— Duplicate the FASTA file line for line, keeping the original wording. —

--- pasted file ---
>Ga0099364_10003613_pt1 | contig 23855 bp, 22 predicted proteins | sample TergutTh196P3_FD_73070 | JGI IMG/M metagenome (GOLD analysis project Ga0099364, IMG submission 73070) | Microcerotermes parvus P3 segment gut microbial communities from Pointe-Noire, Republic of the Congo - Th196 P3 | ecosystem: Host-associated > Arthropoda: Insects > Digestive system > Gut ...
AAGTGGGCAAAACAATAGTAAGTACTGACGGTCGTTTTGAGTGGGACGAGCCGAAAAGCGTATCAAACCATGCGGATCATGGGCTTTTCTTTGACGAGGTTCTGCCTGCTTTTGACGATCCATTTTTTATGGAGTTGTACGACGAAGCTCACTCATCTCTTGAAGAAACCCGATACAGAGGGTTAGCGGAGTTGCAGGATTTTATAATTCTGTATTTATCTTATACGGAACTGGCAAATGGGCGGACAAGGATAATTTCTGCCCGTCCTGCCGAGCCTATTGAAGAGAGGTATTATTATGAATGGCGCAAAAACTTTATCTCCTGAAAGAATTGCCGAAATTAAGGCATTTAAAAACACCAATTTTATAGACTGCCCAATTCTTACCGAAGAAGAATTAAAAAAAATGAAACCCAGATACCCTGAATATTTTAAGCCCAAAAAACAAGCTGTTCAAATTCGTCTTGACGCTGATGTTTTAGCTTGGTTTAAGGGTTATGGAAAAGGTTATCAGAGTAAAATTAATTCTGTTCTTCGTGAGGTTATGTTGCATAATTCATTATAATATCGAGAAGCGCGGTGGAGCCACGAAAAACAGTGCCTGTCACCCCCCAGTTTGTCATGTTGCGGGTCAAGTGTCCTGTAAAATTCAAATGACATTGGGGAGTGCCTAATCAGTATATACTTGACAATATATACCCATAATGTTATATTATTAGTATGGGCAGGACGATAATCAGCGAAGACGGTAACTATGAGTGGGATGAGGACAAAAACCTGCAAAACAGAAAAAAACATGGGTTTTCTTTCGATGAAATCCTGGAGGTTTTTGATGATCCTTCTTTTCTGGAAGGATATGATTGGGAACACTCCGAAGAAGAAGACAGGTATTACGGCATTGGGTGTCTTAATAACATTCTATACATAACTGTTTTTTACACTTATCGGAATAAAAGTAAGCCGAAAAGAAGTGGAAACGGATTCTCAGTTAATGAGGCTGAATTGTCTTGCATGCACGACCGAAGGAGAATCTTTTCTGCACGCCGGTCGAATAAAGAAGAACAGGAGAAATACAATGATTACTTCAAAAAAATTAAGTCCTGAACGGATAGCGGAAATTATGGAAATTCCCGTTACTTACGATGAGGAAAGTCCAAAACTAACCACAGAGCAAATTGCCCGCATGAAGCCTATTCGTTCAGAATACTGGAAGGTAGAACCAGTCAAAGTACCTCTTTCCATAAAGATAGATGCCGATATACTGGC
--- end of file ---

>Ga0099364_10003613_pt1 | contig 23855 bp, 22 predicted proteins | sample TergutTh196P3_FD_73070 | JGI IMG/M metagenome (GOLD analysis project Ga0099364, IMG submission 73070) | Microcerotermes parvus P3 segment gut microbial communities from Pointe-Noire, Republic of the Congo - Th196 P3 | ecosystem: Host-associated > Arthropoda: Insects > Digestive system > Gut ...
AAGTGGGCAAAACAATAGTAAGTACTGACGGTCGTTTTGAGTGGGACGAGCCGAAAAGCGTATCAAACCATGCGGATCATGGGCTTTTCTTTGACGAGGTTCTGCCTGCTTTTGACGATCCATTTTTTATGGAGTTGTACGACGAAGCTCACTCATCTCTTGAAGAAACCCGATACAGAGGGTTAGCGGAGTTGCAGGATTTTATAATTCTGTATTTATCTTATACGGAACTGGCAAATGGGCGGACAAGGATAATTTCTGCCCGTCCTGCCGAGCCTATTGAAGAGAGGTATTATTATGAATGGCGCAAAAACTTTATCTCCTGAAAGAATTGCCGAAATTAAGGCATTTAAAAACACCAATTTTATAGACTGCCCAATTCTTACCGAAGAAGAATTAAAAAAAATGAAACCCAGATACCCTGAATATTTTAAGCCCAAAAAACAAGCTGTTCAAATTCGTCTTGACGCTGATGTTTTAGCTTGGTTTAAGGGTTATGGAAAAGGTTATCAGAGTAAAATTAATTCTGTTCTTCGTGAGGTTATGTTGCATAATTCATTATAATATCGAGAAGCGCGGTGGAGCCACGAAAAACAGTGCCTGTCACCCCCCAGTTTGTCATGTTGCGGGTCAAGTGTCCTGTAAAATTCAAATGACATTGGGGAGTGCCTAATCAGTATATACTTGACAATATATACCCATAATGTTATATTATTAGTATGGGCAGGACGATAATCAGCGAAGACGGTAACTATGAGTGGGATGAGGACAAAAACCTGCAAAACAGAAAAAAACATGGGTTTTCTTTCGATGAAATCCTGGAGGTTTTTGATGATCCTTCTTTTCTGGAAGGATATGATTGGGAACACTCCGAAGAAGAAGACAGGTATTACGGCATTGGGTGTCTTAATAACATTCTATACATAACTGTTTTTTACACTTATCGGAATAAAAGTAAGCCGAAAAGAAGTGGAAACGGATTCTCAGTTAATGAGGCTGAATTGTCTTGCATGCACGACCGAAGGAGAATCTTTTCTGCACGCCGGTCGAATAAAGAAGAACAGGAGAAATACAATGATTACTTCAAAAAAATTAAGTCCTGAACGGATAGCGGAAATTATGGAAATTCCCGTTACTTACGATGAGGAAAGTCCAAAACTAACCACAGAGCAAATTGCCCGCATGAAGCCTATTCGTTCAGAATACTGGAAGGTAGAACCAGTCAAAGTACCTCTTTCCATAAAGATAGATGCCGATATACTGGC